Students learn about different cultures through upcoming events
Oct 22, 2018 01:26PM
● By Jana Klopsch
Vivo Mexico Folkloric Ballet will present a Mexico Independence Day dance assembly to Elk Meadows Elementary students. (Aaron Ichimura/ Elk Meadows Elementary)
By Julie Slama | firstname.lastname@example.org
Students at several South Jordan schools will have the opportunity to learn more about other cultures this November.
Early Light Academy, Elk Meadows Elementary and South Jordan Elementary all are planning events to help students learn more other countries and their customs.
“We want to give students an authentic experience with our assembly,” Elk Meadows Principal Aaron Ichimura said.
Elk Meadows’ Mexico Independence Day dance assembly will be on Friday, Nov. 2, a bit belated from the country’s Sept. 16 date, but they have an opportunity to host Vivo Mexico Folkloric Ballet, a group of about 20 dancers who perform for the students and also invite them to participate.
“Last year, they wore these beautiful authentic costumes and discussed with them about the Mexican culture and gave them background about the country and costumes,” he said, adding that the group performs at the school for free. “Last year, we had a sixth-grader dance with them, and it was fun to see her perform. It was very impressive and educational.”
About two weeks later, South Jordan Elementary will host its family folk dance night at 6:30 p.m., Monday, Nov. 19, where families are invited to come participate in dances for all ages.
“We want to encourage families to play together in a different way,” said Nancy Hopkin, South Jordan Elementary Beverly Taylor-Sorenson music specialist. “Often, families will watch a movie or go bowling, or if they’re creative, go play laser tag together. This is something we can do at the same pace and can also do at home. It’s something one generation passed down to another.”
Hopkin, who is in her first year at South Jordan Elementary, wants to make this an annual event, where families participate, not parents watch their children or take video of them performing.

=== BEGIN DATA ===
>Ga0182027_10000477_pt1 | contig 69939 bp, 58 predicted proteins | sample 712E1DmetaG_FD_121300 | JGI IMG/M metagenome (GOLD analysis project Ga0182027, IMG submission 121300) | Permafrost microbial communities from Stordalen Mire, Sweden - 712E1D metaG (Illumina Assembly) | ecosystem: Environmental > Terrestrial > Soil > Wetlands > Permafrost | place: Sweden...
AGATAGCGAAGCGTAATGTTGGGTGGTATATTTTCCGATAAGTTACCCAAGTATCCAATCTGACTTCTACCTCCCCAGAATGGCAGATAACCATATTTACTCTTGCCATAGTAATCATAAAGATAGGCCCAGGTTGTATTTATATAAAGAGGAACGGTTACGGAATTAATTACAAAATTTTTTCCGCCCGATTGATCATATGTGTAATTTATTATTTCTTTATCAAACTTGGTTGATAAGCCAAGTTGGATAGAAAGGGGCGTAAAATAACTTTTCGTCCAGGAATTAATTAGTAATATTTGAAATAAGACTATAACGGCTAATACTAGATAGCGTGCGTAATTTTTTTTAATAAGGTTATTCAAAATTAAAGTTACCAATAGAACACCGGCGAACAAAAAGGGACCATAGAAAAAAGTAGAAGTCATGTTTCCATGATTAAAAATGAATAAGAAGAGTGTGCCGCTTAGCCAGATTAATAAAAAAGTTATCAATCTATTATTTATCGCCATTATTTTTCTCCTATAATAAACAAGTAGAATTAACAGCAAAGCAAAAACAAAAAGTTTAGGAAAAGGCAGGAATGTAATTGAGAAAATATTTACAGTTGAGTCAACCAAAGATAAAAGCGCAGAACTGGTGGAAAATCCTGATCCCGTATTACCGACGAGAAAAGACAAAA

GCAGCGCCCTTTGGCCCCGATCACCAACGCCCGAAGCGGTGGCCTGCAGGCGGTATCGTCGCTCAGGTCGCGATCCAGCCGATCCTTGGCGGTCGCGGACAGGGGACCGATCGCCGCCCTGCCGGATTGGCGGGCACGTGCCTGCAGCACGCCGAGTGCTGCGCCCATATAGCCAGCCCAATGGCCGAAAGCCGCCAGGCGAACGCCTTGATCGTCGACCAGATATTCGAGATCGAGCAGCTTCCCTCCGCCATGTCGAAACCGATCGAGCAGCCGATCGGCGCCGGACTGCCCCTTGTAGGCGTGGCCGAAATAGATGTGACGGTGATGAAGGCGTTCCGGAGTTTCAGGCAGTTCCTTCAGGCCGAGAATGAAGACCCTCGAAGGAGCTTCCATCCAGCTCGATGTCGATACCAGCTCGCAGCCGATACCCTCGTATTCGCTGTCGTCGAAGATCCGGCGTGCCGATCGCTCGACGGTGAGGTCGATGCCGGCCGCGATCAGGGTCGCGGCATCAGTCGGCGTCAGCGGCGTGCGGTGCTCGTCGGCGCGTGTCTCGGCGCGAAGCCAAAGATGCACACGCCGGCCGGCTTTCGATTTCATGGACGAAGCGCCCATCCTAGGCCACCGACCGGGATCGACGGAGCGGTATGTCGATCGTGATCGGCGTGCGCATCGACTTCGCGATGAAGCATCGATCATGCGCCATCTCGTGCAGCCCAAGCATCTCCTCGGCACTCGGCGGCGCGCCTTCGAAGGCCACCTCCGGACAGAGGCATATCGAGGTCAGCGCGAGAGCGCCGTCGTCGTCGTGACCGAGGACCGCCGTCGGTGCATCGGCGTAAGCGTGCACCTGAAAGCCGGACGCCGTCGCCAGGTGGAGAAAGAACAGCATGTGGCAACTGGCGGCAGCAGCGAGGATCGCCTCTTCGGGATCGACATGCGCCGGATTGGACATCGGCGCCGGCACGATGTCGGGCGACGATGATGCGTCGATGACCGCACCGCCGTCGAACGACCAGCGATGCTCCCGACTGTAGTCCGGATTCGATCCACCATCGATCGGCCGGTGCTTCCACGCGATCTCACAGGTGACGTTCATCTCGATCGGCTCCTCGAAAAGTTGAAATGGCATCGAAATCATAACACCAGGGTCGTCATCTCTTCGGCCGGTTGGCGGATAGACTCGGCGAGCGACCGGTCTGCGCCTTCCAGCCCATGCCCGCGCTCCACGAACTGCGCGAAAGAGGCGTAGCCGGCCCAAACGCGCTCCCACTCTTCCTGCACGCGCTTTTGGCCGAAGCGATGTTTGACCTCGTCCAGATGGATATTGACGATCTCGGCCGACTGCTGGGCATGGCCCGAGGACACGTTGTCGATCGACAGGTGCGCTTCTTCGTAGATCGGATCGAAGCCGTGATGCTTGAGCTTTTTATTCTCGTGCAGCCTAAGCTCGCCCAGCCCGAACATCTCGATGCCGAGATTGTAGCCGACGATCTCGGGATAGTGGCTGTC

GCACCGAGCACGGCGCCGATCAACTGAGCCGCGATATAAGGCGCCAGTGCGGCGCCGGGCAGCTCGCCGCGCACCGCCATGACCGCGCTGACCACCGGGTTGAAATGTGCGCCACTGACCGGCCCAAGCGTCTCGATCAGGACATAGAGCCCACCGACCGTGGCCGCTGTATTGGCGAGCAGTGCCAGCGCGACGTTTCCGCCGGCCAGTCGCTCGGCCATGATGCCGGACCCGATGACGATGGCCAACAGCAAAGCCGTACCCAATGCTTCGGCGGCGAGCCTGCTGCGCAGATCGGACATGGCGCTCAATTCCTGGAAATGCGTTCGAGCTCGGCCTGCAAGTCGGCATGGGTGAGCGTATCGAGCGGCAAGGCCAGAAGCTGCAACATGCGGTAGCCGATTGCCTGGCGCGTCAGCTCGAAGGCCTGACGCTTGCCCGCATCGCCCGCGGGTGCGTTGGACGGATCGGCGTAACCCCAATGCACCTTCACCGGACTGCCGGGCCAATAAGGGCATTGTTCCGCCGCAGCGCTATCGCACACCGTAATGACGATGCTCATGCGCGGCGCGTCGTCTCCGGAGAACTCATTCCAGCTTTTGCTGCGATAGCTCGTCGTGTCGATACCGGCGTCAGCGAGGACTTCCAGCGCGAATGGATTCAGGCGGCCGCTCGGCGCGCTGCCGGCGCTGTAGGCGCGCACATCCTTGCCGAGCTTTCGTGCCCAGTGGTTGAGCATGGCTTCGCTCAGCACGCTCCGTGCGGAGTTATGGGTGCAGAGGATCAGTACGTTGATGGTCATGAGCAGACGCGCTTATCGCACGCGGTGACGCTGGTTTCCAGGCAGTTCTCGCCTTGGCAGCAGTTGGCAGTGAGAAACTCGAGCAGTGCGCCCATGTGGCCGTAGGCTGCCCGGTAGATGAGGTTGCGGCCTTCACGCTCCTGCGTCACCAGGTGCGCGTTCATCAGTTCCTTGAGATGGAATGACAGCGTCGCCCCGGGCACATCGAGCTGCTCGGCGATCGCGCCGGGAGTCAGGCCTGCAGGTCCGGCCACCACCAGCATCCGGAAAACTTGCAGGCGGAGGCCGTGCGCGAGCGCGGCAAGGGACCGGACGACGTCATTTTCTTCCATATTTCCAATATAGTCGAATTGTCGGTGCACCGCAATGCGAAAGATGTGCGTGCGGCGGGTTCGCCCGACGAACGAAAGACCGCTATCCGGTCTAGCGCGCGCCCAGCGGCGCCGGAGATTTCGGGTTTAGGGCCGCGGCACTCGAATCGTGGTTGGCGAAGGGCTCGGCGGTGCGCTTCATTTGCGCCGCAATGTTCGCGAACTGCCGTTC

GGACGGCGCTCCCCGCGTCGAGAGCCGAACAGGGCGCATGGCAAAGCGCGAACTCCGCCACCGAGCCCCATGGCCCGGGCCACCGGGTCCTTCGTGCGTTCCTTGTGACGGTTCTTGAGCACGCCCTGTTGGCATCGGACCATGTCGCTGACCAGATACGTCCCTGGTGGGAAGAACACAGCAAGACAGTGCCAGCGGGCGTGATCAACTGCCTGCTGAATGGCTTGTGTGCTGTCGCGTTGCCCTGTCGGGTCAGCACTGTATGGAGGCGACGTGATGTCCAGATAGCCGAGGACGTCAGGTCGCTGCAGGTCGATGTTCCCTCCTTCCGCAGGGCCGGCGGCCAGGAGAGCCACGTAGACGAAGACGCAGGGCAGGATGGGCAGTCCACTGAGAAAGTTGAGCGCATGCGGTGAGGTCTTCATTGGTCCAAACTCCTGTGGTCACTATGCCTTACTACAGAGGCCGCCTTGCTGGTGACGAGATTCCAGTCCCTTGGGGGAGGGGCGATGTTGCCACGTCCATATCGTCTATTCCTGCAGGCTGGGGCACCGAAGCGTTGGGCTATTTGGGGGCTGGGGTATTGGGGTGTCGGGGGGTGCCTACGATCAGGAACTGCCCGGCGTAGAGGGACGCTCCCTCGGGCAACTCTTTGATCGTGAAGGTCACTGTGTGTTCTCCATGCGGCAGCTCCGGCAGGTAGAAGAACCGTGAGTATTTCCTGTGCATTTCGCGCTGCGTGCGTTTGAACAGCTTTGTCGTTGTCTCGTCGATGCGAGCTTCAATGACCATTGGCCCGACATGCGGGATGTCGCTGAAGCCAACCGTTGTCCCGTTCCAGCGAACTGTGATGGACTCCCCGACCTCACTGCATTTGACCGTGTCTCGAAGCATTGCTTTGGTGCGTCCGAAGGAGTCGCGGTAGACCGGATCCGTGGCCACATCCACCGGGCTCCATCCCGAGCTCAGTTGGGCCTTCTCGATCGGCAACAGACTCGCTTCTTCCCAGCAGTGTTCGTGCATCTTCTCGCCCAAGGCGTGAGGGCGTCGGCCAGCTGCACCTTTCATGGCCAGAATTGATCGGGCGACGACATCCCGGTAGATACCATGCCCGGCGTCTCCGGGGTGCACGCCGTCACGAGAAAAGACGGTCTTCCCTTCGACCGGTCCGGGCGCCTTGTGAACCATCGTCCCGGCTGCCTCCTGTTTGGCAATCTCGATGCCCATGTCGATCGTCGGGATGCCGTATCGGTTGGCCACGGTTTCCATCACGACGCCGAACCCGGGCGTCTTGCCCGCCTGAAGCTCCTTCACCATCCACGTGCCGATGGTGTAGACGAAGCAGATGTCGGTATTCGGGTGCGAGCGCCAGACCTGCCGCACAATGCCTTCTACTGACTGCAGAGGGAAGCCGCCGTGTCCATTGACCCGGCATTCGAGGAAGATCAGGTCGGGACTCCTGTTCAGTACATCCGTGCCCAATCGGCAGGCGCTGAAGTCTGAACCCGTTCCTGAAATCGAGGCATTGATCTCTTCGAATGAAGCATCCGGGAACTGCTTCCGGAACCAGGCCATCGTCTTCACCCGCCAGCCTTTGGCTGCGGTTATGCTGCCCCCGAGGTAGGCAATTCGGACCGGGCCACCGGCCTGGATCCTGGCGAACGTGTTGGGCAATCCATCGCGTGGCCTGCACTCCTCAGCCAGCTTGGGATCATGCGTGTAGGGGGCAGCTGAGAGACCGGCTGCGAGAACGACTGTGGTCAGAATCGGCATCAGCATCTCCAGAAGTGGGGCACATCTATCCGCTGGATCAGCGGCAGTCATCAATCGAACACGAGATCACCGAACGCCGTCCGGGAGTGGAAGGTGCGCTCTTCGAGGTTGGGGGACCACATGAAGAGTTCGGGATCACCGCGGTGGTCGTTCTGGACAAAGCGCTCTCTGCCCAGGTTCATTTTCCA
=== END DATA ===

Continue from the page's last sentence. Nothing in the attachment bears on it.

“We’d like this to be an activity with their kids, sharing with them in a unique experience,” she said. “This is a chance to link generations and cultures together.”
This year’s focus will be folk dances from around the world but the dances will be easy enough that everyone should be able to learn them within minutes. Hopkins also plans to share a little bit of the dances’ history with them with her introduction.
“We want to introduce them to these dances,” she said. “If the whole world were brought together to sing and dance, we’d have a much better understanding. There’s a power in music. We’re hoping to build generations and community together.”
Hopkins also will be teaching students throughout the year authentic music that ties into each grade level’s curriculum. For example, second-graders learn about traditions and customs, so she plans to teach them American songs and symbols that tie into the country’s history. Fourth-graders learn about Utah history, so she will teach pioneer folk songs and Native American dances, singing and games. Fifth-graders learn more in depth about America, so they’ll learn folk songs about the country, such as “Swanee River” and “The Erie Canal Song” or spirituals.
“We want them to internalize what they’re learning and make it a little deeper,” she said. “We want them to learn who they are, where they come from and how they can fit in and have fun learning about it through music.”
At Early Light Academy, the students and community are welcome to learn about Mexico at the school’s 10th annual cultural night. It will be held at 5 p.m., Thursday, Nov. 29 at the school, 11709 Vadania Drive, South Jordan.
At the night, classes will create items from the culture from the Mexican flag to poinsettias, said Shannon Berry, curriculum director and district arts coordinator.
Berry said that students will tie their learning into their creativity, such as third-graders creating something to tie into the Aztecs, and sixth-graders into the Mayan culture. She said the night will include singing and dancing as well as art work displays, such as fifth-graders’ pottery.
There will be crafts for the community to make, such as masks, God’s eyes, maracas or ponchos. In addition, she is coordinating tamales for purchase and hopes to bring in a mariachi band. Students also can participate in playing soccer and taking a turn hitting a piñata.
In the past, cultural nights have focused on European countries, such as Germany, Italy, Ireland and France, as well as life in Australia and the Polynesian Islands.
“We are a history-base school, so we want our students to open their eyes to different cultures and ways of life so they are well-rounded,” she said. “This is a fun night to learn, showcase and celebrate different cultures.”